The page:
The opposition between religion and science has been a longstanding trope of anti-Christian polemic, and by the time that Dawkins and Hitchens joined the Church of Atheistic Reason, it was already a hallowed article of faith. The idea took root in the Romantic Movement of the nineteenth century and is now dismissed by historians of science as “the conflict myth”. In reality, science and religion have only rarely been at mutual enmity, nor have the attitudes of theists and rationalists been as irreconcilable as Dawkins and Hitchens pretend; on the contrary, the Rational Science to which its atheistic hagiographers intone hymns of praise as the Way, the Truth, and the Life, arose – and could only have arisen – in the Graeco-Christian West.
In classical antiquity the rudiments of astronomy, geography, mathematics, physics, and biology were discovered by natural philosophers (Thales, Anaximander, Pythagoras, Aristotle, Euclid, Ptolemy, Archimedes, Pliny) whose rational investigations merely ratified their belief in the existence of a divine Principle of Order. In the Christian Middle Ages, the most brilliant natural scientists (Albertus Magnus, Robert Grosseteste, Roger Bacon) were monks, bishops, doctors of the Church, saints, or combinations thereof, whose discoveries were made with the imprimatur and under the patronage of the Papacy. The Church’s sponsorship, and religion’s inspiration, of science hardly diminished in the humanistic Renaissance. While Galileo was shamefully persecuted by the Inquisition, and the works of Copernicus were intermittently placed on the Index, the latter were first published with the wholehearted approbation of Pope Clement VII. Kepler records that he was led to his three laws of planetary motion by the mystical doctrines of Christian Neoplatonism, and throughout his career he extolled the rational order of the universe as a manifestation of the intelligent Being of God. In England, Francis Bacon was an uncontroversially orthodox member of the Established Church, and Robert Boyle, the father of modern chemistry, wrote a series of religious treatises asserting the essential congruity between the new scientific method and the Christian faith. In his Naturalis Principia Mathematica, there is no doubt that Newton infers the existence of God from the rational laws that govern the universe, while acknowledging divine transcendence, omnipotence, and perfection. And far from being the free-thinking, rationalist, anti-religious sceptic that Dawkins and Hitchens envisage, for Descartes the first “clear and distinct idea” that the thinking ego knows outside of its own existence is the idea of God, an idea that is unaccountable except on the assumption that God exists.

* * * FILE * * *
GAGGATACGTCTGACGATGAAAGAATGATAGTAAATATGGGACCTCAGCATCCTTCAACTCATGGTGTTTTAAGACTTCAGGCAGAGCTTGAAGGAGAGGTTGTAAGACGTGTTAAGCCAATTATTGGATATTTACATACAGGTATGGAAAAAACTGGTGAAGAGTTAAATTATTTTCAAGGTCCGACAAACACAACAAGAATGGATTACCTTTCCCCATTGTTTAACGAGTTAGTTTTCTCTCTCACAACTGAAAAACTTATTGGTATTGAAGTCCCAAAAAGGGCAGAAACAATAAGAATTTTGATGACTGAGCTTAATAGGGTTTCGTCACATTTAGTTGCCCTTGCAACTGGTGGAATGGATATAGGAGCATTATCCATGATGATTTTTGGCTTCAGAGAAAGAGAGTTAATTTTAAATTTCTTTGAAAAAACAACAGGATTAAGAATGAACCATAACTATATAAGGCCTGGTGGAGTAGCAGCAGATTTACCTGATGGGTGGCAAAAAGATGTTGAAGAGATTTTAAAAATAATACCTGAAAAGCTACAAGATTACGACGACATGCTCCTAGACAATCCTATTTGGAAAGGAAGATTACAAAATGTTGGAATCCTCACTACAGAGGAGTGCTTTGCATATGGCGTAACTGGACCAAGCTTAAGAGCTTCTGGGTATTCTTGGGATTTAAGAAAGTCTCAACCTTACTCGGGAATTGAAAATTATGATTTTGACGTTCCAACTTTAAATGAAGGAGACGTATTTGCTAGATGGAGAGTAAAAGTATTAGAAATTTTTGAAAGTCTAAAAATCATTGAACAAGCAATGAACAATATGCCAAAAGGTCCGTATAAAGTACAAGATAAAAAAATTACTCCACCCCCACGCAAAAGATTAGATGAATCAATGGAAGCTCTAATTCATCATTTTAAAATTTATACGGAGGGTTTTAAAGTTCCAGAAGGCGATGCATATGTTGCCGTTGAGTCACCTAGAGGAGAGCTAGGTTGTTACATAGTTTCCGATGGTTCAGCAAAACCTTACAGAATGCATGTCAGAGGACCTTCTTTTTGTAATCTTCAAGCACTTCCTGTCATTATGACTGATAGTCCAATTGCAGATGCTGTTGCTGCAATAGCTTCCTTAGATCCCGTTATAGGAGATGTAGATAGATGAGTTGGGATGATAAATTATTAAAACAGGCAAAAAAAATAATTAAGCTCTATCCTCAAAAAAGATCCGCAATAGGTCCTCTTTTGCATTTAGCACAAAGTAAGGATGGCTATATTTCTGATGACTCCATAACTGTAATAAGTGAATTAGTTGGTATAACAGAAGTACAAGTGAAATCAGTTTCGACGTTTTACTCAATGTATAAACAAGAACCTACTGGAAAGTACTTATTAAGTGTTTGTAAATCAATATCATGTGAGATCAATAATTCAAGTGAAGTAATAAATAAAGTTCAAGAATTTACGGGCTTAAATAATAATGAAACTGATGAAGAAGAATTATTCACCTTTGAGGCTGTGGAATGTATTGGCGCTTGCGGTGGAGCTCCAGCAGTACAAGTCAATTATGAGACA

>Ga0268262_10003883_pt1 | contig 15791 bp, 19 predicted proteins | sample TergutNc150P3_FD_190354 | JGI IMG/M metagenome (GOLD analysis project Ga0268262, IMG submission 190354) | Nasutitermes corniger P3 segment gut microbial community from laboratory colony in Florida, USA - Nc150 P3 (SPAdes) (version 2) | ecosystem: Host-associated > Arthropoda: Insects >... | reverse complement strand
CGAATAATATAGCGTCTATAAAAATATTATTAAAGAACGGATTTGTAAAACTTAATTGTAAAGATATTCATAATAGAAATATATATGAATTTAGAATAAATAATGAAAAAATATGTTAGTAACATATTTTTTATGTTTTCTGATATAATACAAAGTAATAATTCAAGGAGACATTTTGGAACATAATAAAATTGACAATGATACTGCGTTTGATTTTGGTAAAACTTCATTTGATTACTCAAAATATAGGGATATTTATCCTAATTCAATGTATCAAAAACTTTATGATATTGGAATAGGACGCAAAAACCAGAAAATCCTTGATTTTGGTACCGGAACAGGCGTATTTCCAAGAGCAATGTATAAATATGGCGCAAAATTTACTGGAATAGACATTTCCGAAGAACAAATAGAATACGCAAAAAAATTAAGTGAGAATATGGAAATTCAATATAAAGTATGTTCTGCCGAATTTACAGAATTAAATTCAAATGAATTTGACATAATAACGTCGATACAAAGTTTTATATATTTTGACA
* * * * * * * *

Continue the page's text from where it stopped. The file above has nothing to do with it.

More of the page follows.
These lacunae aside, the least that one should expect from the arguments of our authors (men of reason and logic) is that they should be free of internal contradictions. Yet, as one of the fathers of modern science, Newton invariably appears on the anti-religious honour role, while as a believer in God, he is ridiculed by Hitchens as a “spiritualist and alchemist of a particularly laughable kind”. Hitchens never deigns to wonder how a mind so credulous of religious flim-flam could achieve such scientific lucidity.